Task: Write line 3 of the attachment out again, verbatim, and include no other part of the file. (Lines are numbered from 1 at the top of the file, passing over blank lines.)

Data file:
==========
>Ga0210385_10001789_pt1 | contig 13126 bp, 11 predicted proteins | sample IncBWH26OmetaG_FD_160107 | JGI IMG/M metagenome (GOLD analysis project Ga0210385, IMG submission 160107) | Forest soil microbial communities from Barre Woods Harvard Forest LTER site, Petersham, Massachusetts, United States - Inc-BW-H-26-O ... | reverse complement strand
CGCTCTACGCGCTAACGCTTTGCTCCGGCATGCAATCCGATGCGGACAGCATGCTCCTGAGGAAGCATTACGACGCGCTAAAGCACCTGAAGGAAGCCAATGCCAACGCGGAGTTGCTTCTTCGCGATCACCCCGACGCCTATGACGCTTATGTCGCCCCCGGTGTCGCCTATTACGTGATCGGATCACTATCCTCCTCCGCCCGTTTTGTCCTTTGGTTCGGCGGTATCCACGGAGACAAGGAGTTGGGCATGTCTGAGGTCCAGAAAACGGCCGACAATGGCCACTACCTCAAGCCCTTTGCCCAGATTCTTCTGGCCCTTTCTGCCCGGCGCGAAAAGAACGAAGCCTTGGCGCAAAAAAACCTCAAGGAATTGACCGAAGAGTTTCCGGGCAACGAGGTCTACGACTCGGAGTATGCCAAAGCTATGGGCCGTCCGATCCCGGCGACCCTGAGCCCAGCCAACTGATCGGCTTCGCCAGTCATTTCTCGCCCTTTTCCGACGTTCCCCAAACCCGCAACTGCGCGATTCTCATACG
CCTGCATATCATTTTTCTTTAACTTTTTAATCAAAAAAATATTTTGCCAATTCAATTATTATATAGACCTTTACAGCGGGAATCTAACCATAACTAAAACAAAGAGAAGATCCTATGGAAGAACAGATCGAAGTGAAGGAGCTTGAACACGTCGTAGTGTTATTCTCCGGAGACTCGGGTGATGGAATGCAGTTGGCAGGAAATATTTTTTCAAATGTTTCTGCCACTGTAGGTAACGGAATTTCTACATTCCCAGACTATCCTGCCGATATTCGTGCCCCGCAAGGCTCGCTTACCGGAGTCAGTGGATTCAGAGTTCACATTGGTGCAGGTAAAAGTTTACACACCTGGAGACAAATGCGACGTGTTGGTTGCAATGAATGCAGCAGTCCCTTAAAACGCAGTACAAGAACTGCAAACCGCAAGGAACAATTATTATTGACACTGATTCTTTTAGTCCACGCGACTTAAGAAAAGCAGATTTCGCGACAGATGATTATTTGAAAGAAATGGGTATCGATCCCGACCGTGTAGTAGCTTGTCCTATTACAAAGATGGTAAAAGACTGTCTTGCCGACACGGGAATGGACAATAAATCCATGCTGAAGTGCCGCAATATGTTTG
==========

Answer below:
CCTGCATATCATTTTTCTTTAACTTTTTAATCAAAAAAATATTTTGCCAATTCAATTATTATATAGACCTTTACAGCGGGAATCTAACCATAACTAAAACAAAGAGAAGATCCTATGGAAGAACAGATCGAAGTGAAGGAGCTTGAACACGTCGTAGTGTTATTCTCCGGAGACTCGGGTGATGGAATGCAGTTGGCAGGAAATATTTTTTCAAATGTTTCTGCCACTGTAGGTAACGGAATTTCTACATTCCCAGACTATCCTGCCGATATTCGTGCCCCGCAAGGCTCGCTTACCGGAGTCAGTGGATTCAGAGTTCACATTGGTGCAGGTAAAAGTTTACACACCTGGAGACAAATGCGACGTGTTGGTTGCAATGAATGCAGCAGTCCCTTAAAACGCAGTACAAGAACTGCAAACCGCAAGGAACAATTATTATTGACACTGATTCTTTTAGTCCACGCGACTTAAGAAAAGCAGATTTCGCGACAGATGATTATTTGAAAGAAATGGGTATCGATCCCGACCGTGTAGTAGCTTGTCCTATTACAAAGATGGTAAAAGACTGTCTTGCCGACACGGGAATGGACAATAAATCCATGCTGAAGTGCCGCAATATGTTTG